Religion’s usefulness is only restricted to those elements that manifest as cultural identity. What’s left unsaid but is crucial for secularization: identity can be mobilized for political purposes while truth or faith can’t.
So to ask whether some seemingly religious entity is secular, we need to ask: does its politics dictate its theology or the other way around? The answer in the case of the RSS is clear: it’s only theology is a political theology and therefore it’s an archetypal secular organization.
Who does the RSS worship?
Traditionally, RSS shakhas had only one deity: Bharat Mata, a picture of Mother India. None of the other Indian deities had a place in the room; no Krishna or Rama, no Lakshmi or Durga. The only deity was a representation of the nation.
It’s not that there isn’t religious precedence for making the nation sacred. In Hindu societies, every village and locality has its own deity, a local guardian who represents that place. In the divine economy, deities make places as much as the place marks the deities’ influence. The Vaisnava tradition has the 108 Divya Desams, temples that mark pilgrimage spots across Indian subcontinent.
So place and geography have a prior association with divinity, but the Sangh act of turning India itself into a deity is an interesting move, simultaneously investing the nation with sacred values and making it possible for the secular to dominate the sacred.
Answer: because the (re)production of space is one of the key acts through which the State supplants the Church. The Church has only symbolic control over a territory while the State has both material and symbolic control. The Church can only mark some spots as Divya Desams but it can’t build the roads that connect the Divya Desams. In contrast, the state can lay the roads and dot the highway with statues of dead politicians.
spatialization favors secularization.
Don’t believe me: consider an analogy to the other major institution of the modern world: the market. Let’s say there’s a village in which people barter goods with each other and no cash is ever exchanged. Then modernity arrives in the form of a market selling widgets from across the world. Unfortunately, the market sellers don’t accept offers in kind; you got to pay cash in order to acquire the goods on offer. So the villagers decide to switch.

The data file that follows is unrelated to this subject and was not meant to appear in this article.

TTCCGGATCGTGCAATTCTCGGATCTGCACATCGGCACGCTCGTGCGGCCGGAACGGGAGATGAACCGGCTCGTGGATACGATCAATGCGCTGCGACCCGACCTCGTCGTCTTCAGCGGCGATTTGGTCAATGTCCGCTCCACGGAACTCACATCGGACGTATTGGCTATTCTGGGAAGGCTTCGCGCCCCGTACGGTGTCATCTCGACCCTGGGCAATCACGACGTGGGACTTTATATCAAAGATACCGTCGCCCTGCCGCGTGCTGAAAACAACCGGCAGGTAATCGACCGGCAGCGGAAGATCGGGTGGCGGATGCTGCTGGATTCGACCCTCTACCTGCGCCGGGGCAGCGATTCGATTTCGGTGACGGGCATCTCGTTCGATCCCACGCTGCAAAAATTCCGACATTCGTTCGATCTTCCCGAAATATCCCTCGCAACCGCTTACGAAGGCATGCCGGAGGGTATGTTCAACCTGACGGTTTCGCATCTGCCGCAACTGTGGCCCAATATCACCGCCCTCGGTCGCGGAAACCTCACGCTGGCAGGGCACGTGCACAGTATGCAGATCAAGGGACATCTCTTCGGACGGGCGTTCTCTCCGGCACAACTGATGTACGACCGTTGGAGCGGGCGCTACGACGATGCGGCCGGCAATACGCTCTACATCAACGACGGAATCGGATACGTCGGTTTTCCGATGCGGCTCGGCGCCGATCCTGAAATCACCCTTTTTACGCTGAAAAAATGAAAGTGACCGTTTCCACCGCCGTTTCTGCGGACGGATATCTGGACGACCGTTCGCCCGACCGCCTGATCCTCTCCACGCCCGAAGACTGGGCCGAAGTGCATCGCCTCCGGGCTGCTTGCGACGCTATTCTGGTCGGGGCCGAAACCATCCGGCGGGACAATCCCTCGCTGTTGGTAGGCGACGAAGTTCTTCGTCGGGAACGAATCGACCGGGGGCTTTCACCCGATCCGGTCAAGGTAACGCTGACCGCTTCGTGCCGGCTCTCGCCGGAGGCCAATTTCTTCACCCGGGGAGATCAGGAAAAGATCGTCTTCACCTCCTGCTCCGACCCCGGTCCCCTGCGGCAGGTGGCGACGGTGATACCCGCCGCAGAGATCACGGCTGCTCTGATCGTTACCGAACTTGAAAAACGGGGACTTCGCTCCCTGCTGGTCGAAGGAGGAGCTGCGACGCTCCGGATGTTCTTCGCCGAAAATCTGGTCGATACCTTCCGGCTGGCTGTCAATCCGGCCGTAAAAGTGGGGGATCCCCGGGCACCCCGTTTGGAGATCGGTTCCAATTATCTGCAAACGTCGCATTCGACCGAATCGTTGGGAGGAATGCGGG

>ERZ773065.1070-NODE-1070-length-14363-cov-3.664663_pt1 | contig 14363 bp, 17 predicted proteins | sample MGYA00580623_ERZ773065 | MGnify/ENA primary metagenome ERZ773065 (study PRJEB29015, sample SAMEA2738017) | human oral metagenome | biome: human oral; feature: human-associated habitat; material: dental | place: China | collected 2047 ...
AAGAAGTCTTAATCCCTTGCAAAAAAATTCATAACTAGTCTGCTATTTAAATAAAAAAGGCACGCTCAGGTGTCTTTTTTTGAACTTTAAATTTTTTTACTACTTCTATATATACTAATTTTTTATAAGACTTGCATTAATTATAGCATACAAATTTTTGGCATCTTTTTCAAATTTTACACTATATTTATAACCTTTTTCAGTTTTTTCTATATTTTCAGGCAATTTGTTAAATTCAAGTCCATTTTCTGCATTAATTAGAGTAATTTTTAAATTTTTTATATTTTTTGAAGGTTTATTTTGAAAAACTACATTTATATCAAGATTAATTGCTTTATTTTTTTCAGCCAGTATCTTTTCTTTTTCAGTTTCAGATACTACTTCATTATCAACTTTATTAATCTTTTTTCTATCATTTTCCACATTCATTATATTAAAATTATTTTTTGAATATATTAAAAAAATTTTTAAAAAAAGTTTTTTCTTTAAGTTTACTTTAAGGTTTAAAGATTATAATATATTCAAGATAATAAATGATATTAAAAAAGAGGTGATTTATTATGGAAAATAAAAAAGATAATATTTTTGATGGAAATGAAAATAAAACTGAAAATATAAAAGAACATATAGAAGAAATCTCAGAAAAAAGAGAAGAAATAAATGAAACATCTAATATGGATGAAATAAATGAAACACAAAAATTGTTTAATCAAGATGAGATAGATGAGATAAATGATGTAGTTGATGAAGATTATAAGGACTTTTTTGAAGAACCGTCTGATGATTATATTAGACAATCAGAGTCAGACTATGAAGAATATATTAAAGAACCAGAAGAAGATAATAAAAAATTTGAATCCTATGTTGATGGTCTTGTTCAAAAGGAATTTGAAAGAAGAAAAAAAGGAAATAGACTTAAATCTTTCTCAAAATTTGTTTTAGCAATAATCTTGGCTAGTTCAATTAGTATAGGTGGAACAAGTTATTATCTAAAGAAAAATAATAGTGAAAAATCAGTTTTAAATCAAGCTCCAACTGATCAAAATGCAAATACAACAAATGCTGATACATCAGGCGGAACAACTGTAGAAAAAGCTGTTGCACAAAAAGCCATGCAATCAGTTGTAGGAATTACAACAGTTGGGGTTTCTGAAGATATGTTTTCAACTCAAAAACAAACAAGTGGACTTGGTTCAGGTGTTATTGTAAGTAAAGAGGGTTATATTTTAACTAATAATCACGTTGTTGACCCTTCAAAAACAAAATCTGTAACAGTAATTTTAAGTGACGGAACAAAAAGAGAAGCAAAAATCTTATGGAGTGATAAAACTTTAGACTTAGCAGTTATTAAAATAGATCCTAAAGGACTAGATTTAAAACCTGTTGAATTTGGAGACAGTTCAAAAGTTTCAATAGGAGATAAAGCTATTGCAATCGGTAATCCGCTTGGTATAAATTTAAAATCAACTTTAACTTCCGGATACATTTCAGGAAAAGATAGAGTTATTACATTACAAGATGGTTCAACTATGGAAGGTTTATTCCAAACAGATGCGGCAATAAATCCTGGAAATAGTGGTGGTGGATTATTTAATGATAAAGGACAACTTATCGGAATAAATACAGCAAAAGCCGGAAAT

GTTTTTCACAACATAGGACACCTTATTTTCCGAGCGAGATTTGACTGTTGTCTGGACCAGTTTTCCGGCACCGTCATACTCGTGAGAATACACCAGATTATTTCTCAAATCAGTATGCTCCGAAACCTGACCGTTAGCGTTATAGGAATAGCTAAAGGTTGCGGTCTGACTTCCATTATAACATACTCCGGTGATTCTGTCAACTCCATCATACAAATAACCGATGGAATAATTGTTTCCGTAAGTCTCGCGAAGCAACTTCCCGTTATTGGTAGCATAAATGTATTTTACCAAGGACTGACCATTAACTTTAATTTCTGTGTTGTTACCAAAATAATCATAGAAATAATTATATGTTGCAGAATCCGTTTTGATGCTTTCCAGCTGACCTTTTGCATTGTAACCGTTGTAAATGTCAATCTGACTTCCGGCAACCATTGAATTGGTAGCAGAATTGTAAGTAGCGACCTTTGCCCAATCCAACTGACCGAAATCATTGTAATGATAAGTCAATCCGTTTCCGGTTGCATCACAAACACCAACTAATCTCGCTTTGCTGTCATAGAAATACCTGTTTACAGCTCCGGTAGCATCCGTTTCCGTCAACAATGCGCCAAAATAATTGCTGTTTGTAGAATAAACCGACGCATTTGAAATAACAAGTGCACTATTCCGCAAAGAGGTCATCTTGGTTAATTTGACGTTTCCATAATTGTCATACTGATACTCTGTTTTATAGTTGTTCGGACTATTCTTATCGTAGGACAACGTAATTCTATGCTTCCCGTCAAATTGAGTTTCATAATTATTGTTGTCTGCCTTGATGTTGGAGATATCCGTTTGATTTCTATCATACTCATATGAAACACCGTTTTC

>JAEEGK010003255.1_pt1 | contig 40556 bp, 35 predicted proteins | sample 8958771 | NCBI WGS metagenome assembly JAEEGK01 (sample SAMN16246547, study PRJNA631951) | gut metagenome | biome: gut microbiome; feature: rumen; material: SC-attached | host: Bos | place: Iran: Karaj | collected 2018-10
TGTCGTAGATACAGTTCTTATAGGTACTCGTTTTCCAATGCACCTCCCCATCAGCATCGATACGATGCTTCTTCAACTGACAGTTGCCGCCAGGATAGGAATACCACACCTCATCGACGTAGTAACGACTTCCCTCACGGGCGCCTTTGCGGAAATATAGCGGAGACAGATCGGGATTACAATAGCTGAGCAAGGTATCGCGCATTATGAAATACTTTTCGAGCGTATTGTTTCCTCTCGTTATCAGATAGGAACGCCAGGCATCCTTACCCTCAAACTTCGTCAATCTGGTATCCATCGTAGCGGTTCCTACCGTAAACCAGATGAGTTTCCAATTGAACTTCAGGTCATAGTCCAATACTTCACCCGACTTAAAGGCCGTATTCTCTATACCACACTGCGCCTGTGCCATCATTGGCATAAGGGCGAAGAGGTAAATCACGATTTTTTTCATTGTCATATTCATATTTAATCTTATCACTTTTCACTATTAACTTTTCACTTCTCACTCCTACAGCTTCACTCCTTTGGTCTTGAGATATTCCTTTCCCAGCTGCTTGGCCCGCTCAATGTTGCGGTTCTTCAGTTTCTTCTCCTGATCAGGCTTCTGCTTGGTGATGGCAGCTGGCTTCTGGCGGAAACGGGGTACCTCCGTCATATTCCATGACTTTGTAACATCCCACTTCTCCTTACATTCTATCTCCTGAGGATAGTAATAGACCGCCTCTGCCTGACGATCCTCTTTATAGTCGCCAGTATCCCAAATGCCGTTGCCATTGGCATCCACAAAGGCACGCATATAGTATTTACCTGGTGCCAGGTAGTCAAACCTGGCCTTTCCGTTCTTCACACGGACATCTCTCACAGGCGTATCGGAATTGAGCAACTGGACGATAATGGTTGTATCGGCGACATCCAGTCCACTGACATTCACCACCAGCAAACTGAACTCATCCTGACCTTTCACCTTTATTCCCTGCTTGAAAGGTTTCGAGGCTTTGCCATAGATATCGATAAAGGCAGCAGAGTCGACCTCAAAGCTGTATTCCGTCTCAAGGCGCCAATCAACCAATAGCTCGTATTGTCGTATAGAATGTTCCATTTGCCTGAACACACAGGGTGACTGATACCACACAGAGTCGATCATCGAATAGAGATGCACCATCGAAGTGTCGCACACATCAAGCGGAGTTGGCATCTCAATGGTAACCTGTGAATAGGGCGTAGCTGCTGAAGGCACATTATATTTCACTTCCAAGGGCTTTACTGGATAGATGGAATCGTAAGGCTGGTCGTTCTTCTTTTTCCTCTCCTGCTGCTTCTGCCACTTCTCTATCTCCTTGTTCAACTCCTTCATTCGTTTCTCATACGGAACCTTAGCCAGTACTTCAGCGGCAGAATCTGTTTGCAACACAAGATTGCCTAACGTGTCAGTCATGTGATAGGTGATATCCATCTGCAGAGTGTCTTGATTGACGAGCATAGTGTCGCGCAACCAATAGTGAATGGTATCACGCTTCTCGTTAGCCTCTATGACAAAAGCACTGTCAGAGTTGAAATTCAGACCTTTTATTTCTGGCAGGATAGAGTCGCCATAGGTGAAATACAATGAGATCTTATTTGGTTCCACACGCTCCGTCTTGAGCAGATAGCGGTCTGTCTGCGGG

No more barter. For a while it works well — they continue bartering with each other but use the market for goods that can’t be sourced internally. Makes sense right?
As the villagers get accustomed to the joys of buying and selling, the market goes from a sporadic affair to a permanent presence in the village. One day the market has a new seller. He’s got fertilizer at rock bottom prices, because he can afford to purchase fertilizers at scale from China. Can the local fertilizer supplier — the cowherd — compete with the new entrant? Not a chance. The new space — the market village — systematically favors the cash player over the barterer.
New spaces = new relations. The nation as a space inherently favors the state and makes it possible for the state to swallow religion.
Let’s say you are with me so far, that you agree that space favors the state and those who nationalize religion are state actors in saffron. You might still wonder: what’s the mechanism through which the state surrounds religion and then swallows it?
The answer my friend is coding in the wind. The algorithmic machines of the 21st century are very good at tapping into emotional networks that were once deployed in acts of faith, remapping their connections and redeploying those emotions in the service of political acts.
The computer is key to the commodification of religion.